6 Students with food allergies want Canadian schools to pat down other students for peanut butter.I know this isn't America, but I'm glad to see our "think of the children" no matter how unreasonable attitude is getting exported.
I don't know if there is such a thing as someone in the same room eating something you're allergic to means you die. However, even if that's the case, seems like separating the .005% of the kids this is a problem for is a better solution than inconveniencing the other 99.995% and their parents, and the school.
All we have to remember is "Nothing is too much when we're talking about kids' safety." I for one plan on chaining my kids in the basement as the odds of something bad happening to them is dramatically reduced that way.
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|Carlos44ec - Since 1980!|
|My kids will be bubble kids.|
|Alex - 3618 Posts|
|Note to self: never move to Canada.|
|Jeremy - Robots don't say 'ye'|
|What if a student was allergic to sunlight, so to not make the child feel "put out" or discriminated against the school was forced to board up the windows and cancel all outdoor activities, including recess and gym, for everyone, so the child wasn't left out or in harms way? Really, how is this any different?|
|Jon - infinity + 1 posts|
Jeremy Wrote - 12/11/2007 @ 12:46:08 PM
What if a student was allergic to sunlight, so to not make the child feel "put out" or discriminated against the school was forced to board up the windows and cancel all outdoor activities, including recess and gym, for everyone, so the child wasn't left out or in harms way? Really, how is this any different?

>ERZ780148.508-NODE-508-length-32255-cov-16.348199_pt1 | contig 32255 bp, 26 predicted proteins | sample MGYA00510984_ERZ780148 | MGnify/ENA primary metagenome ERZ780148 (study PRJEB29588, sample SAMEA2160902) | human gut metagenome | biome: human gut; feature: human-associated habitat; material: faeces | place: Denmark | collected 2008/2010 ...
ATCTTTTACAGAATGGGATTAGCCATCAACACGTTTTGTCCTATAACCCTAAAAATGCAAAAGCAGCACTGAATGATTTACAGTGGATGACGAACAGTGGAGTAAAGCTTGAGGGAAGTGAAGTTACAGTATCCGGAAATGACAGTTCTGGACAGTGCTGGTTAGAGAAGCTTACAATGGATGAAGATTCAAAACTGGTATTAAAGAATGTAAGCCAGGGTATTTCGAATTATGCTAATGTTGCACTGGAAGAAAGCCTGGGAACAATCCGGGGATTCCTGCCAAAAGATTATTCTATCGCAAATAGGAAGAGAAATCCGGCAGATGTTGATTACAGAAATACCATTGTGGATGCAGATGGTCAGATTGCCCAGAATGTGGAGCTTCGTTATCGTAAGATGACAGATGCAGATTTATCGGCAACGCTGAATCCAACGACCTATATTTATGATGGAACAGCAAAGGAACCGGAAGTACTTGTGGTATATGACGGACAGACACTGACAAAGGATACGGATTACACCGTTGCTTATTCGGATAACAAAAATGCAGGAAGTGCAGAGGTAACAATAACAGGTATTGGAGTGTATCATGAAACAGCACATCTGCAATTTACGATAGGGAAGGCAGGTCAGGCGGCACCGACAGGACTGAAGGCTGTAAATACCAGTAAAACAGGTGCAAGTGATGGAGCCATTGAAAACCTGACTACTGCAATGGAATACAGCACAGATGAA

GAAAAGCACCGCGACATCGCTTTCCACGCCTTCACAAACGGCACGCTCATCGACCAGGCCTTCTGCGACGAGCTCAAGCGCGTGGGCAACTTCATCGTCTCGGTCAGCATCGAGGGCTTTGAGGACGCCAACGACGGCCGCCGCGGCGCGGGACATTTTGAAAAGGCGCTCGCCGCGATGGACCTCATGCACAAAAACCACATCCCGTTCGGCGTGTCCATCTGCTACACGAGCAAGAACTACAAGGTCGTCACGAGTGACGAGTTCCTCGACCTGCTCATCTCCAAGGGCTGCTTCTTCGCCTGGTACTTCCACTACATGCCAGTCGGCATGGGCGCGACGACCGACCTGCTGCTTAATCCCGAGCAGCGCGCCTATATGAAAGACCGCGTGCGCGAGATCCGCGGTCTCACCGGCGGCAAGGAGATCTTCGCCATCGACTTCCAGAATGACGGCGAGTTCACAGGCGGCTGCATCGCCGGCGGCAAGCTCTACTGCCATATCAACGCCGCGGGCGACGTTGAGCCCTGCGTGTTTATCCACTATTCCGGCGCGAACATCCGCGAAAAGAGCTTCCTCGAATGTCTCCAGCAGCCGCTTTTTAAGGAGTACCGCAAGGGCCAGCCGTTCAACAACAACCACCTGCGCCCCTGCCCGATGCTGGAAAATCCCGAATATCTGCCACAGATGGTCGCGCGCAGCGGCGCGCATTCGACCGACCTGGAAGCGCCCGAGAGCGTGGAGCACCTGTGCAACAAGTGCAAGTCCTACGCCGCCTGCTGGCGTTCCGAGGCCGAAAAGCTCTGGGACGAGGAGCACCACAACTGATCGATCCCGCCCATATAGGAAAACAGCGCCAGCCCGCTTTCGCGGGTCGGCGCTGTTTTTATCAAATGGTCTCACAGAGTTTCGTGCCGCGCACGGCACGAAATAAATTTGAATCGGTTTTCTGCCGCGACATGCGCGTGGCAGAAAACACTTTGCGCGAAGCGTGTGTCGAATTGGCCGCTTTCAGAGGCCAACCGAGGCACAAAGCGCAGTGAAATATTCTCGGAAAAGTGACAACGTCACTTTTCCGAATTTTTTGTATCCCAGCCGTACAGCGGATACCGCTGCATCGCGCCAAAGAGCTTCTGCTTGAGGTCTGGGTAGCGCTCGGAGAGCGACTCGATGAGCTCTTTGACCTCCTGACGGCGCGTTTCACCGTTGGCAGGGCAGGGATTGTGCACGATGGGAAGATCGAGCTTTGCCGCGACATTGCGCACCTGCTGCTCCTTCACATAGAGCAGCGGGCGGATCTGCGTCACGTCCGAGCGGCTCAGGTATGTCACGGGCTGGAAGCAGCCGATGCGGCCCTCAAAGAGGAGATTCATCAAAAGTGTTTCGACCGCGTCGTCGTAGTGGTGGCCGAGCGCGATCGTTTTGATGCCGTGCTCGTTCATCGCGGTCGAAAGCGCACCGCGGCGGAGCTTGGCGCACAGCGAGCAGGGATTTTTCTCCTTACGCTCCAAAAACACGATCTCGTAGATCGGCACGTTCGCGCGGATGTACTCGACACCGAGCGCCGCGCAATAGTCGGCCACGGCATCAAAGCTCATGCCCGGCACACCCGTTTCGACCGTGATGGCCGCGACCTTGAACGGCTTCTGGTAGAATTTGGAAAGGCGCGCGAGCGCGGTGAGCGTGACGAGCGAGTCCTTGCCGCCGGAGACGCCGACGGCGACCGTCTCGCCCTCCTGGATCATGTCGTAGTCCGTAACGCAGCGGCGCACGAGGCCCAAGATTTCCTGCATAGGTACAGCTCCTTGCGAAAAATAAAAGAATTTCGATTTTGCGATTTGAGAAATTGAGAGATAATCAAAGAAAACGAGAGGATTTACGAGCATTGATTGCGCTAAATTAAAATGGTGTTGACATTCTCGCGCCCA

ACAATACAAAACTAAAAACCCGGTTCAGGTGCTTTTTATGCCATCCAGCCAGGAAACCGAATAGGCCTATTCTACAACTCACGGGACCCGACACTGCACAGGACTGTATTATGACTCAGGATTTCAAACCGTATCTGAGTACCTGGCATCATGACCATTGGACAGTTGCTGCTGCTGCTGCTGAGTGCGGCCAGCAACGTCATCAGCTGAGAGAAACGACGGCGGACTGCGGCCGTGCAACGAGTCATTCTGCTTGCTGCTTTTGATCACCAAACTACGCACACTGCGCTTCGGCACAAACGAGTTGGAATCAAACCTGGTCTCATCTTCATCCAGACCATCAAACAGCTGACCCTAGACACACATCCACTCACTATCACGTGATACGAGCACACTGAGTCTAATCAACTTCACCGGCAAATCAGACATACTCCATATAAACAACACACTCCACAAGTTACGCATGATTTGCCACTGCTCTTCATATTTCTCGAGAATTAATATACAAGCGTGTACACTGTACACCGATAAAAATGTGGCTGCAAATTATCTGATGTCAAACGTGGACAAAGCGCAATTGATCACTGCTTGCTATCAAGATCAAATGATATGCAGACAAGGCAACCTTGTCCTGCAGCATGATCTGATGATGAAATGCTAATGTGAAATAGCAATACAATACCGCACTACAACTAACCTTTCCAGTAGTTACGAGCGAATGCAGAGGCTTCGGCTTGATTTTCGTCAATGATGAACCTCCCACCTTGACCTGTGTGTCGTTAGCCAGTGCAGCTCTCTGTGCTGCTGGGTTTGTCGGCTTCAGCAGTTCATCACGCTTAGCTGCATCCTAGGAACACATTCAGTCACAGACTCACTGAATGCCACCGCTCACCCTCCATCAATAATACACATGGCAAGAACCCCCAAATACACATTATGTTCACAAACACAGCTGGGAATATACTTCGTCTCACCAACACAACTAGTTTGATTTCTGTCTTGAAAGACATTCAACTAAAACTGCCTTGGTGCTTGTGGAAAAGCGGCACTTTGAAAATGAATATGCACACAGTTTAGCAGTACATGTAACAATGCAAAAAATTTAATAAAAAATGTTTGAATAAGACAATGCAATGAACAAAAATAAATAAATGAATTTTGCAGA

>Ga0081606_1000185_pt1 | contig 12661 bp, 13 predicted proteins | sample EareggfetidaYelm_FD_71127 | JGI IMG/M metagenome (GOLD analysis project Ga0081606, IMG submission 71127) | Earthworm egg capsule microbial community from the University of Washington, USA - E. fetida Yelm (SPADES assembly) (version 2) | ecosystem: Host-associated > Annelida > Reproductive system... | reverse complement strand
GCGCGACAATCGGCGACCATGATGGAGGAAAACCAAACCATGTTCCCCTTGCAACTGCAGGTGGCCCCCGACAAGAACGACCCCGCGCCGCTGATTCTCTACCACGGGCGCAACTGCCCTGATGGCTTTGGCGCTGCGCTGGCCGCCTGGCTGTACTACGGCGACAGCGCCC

It's completely different. At least from half of your statements. They're not doing it to protect the feelings of the child, just protect them from the allergic reactions.
I don't think it's a good solution, I just think the analogy is inaccurate.
|Jeremy - 8953 Posts|
It's being pursued as an anti-discrimination suit because their allergies are "disabilities."
Plus I didn't really mean it to be a blow for blow analogy, just that the principal is the same.
Edit: I mean I see what you're saying, the kids eating peanut butter can "track" peanut everywhere, while the kids at recess can't track in sunlight. However, the obvious solution is to have the kids eat in a "clean room" and just be prepared for a reaction in the one in a 100K chance enough rouge peanut molecules make contact with the child in the classroom. (I mean a kid might get stung by a bee and turn out to be allergic, someone on staff needs to know what to do.) They wont separate the kids because THAT is what would be considered to be unfair to them, but I guess that was covered in a different article. To be honest I'm not sure I read the one I ended up linking to all the way through.
|Jeremy screwed with this 2 times, last at 12/11/2007 2:20:32 pm|